Why do we say that “real men don’t cry” or that “real women have curves”? Who gets to cook pho and tacos, and who gets to eat them? What does it mean to be called, or even to call yourself, black or white or Asian or Latinx or Native American? Does shopping at Wal-Mart make you working class, or wearing Prada make you upper class? Can one change one’s racial, gender, or class identity, or are such identities given by birth? And can sexuality, religion, or disability be identities, since many people may change their sexual orientation, religious affiliation, or disability status over time? Who gets to police these identities? And what is at stake in these battles—what do we win (or lose) in deciding who is “real” and who is “fake”? This course will explore these questions by investigating various controversies involving authenticity and identity politics. We will draw our examples from law, politics, music, food, cinema, sports, literature, and other realms of U.S. culture and society from the 19th to the 21st centuries.

  • EGMT 1510/1530: New Media Art in the Age of Global Networks


    Ted Coffey

    EGMT 1510/1530: New Media Art in the Age of Global Networks

    If art has always had a role to play in mediating relationships between human beings, what artistic and social possibilities are emerging with the new media in the mix — from internet art and interactive sound art, to fully immersive virtual realities and AI’s that dream? Do computer technologies and global networks promote the democratization of artistic production, distribution, and reception? Or do they reinforce or even amplify imbalances of power and of access to resources that already exist? Do present-day configurations of art, technology, and media culture allow us to gain empathy for and insight into the experiences of different people and communities? Or do they obscure differences by requiring us to conform to the logics of our tools and techniques? Do computers expand creative possibilities and transform what's possible in art? Or do they, instead, undermine the artist's imagination, originality, and artistry? After all, how do computers change art-making?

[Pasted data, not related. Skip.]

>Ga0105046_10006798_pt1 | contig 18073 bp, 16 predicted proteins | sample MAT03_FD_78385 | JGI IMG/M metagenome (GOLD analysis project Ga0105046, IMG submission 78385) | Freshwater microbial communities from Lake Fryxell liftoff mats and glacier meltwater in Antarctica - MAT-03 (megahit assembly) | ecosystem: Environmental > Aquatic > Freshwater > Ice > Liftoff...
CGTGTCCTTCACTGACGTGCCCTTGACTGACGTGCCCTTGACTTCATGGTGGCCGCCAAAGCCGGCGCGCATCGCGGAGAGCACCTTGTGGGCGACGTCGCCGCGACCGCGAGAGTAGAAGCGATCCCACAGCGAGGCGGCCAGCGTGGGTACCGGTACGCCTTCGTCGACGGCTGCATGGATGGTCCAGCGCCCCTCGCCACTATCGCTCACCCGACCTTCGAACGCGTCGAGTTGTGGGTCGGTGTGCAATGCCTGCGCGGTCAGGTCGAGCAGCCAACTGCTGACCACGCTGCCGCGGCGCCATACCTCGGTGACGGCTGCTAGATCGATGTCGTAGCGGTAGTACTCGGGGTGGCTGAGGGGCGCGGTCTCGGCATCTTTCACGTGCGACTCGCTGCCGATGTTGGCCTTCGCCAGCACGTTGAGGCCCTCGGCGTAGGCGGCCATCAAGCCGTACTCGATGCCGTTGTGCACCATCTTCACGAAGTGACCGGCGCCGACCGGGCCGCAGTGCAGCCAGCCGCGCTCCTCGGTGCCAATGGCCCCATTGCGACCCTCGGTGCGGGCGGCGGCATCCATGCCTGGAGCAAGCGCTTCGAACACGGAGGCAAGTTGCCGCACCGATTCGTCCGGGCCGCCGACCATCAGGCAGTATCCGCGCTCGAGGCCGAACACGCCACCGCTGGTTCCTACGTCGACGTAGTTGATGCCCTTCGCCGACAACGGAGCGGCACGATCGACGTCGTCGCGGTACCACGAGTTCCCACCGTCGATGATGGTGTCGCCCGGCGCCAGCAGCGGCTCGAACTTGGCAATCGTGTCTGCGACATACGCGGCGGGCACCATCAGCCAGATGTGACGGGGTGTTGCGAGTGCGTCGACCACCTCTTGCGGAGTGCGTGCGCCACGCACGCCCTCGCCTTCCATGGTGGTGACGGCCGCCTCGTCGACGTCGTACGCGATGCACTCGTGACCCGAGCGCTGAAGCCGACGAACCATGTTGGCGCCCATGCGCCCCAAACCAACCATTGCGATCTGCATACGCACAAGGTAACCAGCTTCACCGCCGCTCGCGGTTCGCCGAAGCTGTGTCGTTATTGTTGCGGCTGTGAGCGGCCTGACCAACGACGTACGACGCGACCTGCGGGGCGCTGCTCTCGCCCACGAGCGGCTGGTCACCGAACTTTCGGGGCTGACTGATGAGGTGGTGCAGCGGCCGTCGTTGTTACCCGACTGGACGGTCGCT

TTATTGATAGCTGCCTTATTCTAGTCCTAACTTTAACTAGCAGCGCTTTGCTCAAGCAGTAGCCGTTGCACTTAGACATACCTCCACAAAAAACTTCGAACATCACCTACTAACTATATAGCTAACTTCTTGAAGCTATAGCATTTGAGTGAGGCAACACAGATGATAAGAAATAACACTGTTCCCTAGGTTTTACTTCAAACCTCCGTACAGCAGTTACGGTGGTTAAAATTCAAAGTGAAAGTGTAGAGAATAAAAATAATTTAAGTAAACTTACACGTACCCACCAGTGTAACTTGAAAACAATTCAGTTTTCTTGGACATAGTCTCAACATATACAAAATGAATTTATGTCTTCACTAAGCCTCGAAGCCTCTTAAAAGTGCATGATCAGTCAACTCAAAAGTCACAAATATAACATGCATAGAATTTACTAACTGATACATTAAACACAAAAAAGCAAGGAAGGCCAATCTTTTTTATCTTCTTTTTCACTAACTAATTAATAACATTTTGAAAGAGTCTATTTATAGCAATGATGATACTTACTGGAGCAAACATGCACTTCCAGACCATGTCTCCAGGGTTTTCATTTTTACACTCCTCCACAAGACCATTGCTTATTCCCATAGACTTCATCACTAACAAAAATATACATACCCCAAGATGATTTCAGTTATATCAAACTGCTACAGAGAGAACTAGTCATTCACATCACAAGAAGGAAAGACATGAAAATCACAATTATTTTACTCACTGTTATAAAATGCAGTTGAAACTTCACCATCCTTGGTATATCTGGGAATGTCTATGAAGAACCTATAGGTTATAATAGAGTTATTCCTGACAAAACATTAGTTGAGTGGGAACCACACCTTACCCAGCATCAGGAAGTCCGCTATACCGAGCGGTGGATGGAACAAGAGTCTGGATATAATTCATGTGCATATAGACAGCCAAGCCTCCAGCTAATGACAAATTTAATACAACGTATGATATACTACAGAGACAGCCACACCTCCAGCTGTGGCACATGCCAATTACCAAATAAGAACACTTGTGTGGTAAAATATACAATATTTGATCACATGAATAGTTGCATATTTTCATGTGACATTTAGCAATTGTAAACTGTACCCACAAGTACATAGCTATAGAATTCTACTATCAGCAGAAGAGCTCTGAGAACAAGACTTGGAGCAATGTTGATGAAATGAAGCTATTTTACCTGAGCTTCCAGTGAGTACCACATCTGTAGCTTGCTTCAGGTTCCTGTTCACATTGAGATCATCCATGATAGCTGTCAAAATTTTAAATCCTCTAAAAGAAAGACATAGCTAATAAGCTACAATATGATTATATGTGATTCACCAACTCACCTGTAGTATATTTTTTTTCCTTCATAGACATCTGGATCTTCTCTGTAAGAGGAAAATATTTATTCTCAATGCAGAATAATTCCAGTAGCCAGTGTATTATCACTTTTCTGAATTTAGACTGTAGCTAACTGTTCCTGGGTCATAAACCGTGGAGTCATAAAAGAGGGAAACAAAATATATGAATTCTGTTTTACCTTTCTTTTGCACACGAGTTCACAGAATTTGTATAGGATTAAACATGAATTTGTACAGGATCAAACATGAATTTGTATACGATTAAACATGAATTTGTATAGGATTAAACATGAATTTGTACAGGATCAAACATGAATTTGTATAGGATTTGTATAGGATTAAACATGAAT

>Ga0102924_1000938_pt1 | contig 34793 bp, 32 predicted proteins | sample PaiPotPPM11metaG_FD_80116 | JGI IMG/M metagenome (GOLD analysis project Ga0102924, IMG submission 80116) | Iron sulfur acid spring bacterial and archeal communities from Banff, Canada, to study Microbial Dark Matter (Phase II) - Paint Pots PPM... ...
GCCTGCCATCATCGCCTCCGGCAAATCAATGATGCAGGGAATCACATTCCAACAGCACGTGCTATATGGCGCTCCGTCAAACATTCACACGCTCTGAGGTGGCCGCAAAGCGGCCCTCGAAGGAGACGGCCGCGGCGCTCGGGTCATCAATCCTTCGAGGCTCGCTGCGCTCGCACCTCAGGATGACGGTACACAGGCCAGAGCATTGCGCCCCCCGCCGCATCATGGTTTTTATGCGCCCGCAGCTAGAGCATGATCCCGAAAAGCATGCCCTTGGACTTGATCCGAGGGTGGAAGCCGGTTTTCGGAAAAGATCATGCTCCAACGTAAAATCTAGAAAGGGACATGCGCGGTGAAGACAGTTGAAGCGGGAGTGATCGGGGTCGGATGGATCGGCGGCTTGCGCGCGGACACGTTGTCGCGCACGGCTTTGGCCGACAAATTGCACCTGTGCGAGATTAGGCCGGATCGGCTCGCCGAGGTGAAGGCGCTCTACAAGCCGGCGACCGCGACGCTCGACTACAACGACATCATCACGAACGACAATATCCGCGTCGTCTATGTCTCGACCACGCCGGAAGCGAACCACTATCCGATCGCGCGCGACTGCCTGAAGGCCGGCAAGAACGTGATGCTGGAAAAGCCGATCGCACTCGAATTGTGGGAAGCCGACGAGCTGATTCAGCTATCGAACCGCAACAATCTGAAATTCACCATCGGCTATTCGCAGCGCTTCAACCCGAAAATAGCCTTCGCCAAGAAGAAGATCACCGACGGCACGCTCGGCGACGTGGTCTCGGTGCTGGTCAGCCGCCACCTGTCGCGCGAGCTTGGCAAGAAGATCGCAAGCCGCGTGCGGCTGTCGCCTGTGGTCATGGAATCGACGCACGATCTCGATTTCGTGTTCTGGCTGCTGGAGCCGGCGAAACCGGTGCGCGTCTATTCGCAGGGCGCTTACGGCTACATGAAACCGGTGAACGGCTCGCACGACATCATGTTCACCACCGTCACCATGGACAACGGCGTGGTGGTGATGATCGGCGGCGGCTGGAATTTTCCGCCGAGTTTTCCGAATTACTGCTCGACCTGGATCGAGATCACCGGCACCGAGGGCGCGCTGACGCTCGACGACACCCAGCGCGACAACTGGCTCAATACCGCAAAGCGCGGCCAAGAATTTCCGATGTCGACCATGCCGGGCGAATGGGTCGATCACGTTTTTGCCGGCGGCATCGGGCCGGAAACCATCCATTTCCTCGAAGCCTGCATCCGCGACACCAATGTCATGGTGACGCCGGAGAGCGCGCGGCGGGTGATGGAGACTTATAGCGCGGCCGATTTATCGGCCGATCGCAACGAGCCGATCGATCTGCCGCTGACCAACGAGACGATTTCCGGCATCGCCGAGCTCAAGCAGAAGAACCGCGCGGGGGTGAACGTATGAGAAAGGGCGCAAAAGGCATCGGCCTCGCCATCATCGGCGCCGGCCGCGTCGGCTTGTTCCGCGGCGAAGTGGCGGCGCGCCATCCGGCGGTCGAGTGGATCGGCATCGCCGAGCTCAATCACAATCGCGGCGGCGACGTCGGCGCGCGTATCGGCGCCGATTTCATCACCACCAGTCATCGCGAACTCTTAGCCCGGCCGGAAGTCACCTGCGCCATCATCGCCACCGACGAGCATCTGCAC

In this course, we will explore these questions and others through encounters with a variety of new media artworks and practices, made by people working in a variety of different cultures and social situations. We will use new media as a way to respond to course content — and to make new, propositional works.

  • EGMT 1520: Exploring Your Genome

    EGMT 1520: Exploring Your Genome

    What is a genome? What can you do with your genome? How can others use your genome? In this course, you will learn about the human genome, from how it is measured to what information it contains. You will have the opportunity to take a glimpse at your own genetic information and we will discuss the implications of this knowledge. Through this course, you will gain an understanding of the profound role that the human genome plays in your life and your future.

    The Takeaway (what will you know 5 years from now… My hope for students upon completion of this course is the ability to discuss genetic concepts confidently with their colleagues, to know what can and can’t be done with their genetic information especially as reported by the popular press, and to use this information to guide them in making informed decisions in their own lives in years to come. And along the way, you will become empirically engaged.